|Systematic (IUPAC) name|
|Biological half-life||~ 9 h|
|Molar mass||249.349 g/mol|
|(what is this?)|
O-Desmethyltramadol (O-DSMT) is an opioid analgesic and the main active metabolite of tramadol. (+)-O-DSMT is the most important metabolite of tramadol produced in the liver after tramadol is consumed.
Tramadol is demethylated by the liver enzyme CYP2D6 in the same way as codeine, and so similarly to the variation in effects seen with codeine, individuals who have a less active form of CYP2D6 ("poor metabolisers") will tend to get reduced analgesic effects from tramadol. This also results in a ceiling effect (dependent on CYP2D6 availability) which limits tramadol's range of therapeutic benefits to the treatment of moderate pain.
The two enantiomers of O-DSMT show quite distinct pharmacological profiles; both (+) and (−)-O-DSMT are inactive as serotonin reuptake inhibitors, but (−)-O-DSMT retains activity as a norepinephrine reuptake inhibitor, and so the mix of both the parent compound and metabolites contributes significantly to the complex pharmacological profile of tramadol. While the multiple receptor targets can be beneficial in the treatment of pain (especially complex pain syndromes such as neuropathic pain), it increases the potential for drug interactions compared to other opioids, and may also contribute to side effects.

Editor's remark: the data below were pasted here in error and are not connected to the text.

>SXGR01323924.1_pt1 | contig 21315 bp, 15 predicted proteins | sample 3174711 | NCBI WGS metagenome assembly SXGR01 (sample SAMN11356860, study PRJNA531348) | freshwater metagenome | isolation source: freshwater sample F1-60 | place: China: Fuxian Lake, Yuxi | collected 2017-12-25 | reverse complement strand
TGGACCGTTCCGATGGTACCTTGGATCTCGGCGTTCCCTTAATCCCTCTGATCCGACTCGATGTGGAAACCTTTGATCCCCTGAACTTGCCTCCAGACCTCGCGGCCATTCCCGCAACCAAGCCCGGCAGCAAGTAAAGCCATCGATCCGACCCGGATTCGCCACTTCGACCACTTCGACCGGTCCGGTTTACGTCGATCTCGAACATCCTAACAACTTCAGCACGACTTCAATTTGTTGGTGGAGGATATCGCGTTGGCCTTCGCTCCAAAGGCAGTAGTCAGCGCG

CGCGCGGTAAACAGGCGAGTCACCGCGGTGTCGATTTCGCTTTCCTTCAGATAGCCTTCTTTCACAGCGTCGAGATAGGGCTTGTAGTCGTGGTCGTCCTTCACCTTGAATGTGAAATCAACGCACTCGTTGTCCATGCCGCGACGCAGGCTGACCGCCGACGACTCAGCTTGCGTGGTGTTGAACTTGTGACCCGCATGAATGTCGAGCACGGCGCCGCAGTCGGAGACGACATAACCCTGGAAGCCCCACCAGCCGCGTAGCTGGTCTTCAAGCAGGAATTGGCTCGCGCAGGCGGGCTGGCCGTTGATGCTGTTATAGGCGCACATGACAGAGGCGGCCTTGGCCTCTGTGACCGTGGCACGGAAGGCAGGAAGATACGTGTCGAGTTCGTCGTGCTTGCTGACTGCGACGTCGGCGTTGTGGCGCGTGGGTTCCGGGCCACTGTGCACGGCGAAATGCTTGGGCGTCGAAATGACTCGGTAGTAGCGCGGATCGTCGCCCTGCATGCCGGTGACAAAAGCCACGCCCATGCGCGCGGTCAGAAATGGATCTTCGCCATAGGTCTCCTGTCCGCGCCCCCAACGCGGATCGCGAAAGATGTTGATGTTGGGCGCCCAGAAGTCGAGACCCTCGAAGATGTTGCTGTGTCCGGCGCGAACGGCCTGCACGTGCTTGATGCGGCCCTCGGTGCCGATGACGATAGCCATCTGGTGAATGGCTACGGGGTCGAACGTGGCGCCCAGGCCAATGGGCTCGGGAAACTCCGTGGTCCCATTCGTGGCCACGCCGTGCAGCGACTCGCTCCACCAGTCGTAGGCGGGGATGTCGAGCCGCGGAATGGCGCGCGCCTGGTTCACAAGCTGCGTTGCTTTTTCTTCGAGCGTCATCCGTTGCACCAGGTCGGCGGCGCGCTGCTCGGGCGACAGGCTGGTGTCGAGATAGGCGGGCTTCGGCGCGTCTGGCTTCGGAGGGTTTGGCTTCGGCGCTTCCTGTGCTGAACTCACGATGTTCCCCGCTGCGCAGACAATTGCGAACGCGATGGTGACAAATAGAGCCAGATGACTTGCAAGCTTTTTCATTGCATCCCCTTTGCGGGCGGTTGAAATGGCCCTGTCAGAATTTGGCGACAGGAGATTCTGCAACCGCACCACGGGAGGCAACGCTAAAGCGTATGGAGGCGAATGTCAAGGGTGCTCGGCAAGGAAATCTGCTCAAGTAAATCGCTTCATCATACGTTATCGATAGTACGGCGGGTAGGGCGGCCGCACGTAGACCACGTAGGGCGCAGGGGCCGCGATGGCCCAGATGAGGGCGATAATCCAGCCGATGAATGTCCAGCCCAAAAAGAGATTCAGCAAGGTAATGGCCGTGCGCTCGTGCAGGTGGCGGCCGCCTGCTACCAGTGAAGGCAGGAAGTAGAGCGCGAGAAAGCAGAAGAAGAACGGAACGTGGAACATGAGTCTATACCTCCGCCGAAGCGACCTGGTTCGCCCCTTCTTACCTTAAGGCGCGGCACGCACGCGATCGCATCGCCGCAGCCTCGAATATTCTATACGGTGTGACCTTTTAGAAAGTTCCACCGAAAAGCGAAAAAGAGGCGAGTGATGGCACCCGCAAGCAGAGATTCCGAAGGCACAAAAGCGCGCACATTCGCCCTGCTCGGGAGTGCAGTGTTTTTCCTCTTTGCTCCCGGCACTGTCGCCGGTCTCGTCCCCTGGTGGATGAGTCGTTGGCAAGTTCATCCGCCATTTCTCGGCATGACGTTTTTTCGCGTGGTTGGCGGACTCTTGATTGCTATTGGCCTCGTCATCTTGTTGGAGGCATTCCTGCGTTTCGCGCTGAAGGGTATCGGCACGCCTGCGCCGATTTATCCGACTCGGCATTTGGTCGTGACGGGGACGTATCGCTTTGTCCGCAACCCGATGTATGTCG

O-DSMT has recently been marketed as a currently legal substitute for illegal opioid drugs, either in powder form or mixed into various other preparations. One such blend sold under the brand Krypton and containing powdered kratom leaf (Mitragyna speciosa) laced with O-DSMT was reportedly linked to at least 9 accidental deaths from overdose during 2010–2011.
The metabolic conversion of tramadol to O-DSMT is highly dependent on individual metabolism, meaning that two users with an identical opioid tolerance can experience vastly different effects from the same dose. For this reason, tramadol is always initiated at the lowest possible dose in clinical settings and then titrated to the lowest effective dose. Recreational users tend to start with much higher doses without taking this into account, greatly increasing the risk of overdose.
Role in drug development
The opioid medication tapentadol was developed to mimic the actions of O-DSMT in order to create a weak-moderate analgesic which is not dependent on metabolic activation. Tapentadol, however, is generally considered to be a stronger analgesic than tramadol. This may be illusory due to the metabolism-dependent effects of tramadol.
O-DSMT is metabolized in the liver into the active metabolite N,O-didesmethyltramadol via CYP2D6. The inactive tramadol metabolite N-desmethyltramadol is also metabolized into the active metabolite N,O-didesmethyltramadol by the same enzyme.
- Tramadol Pharmacokinetics, PharmGKB
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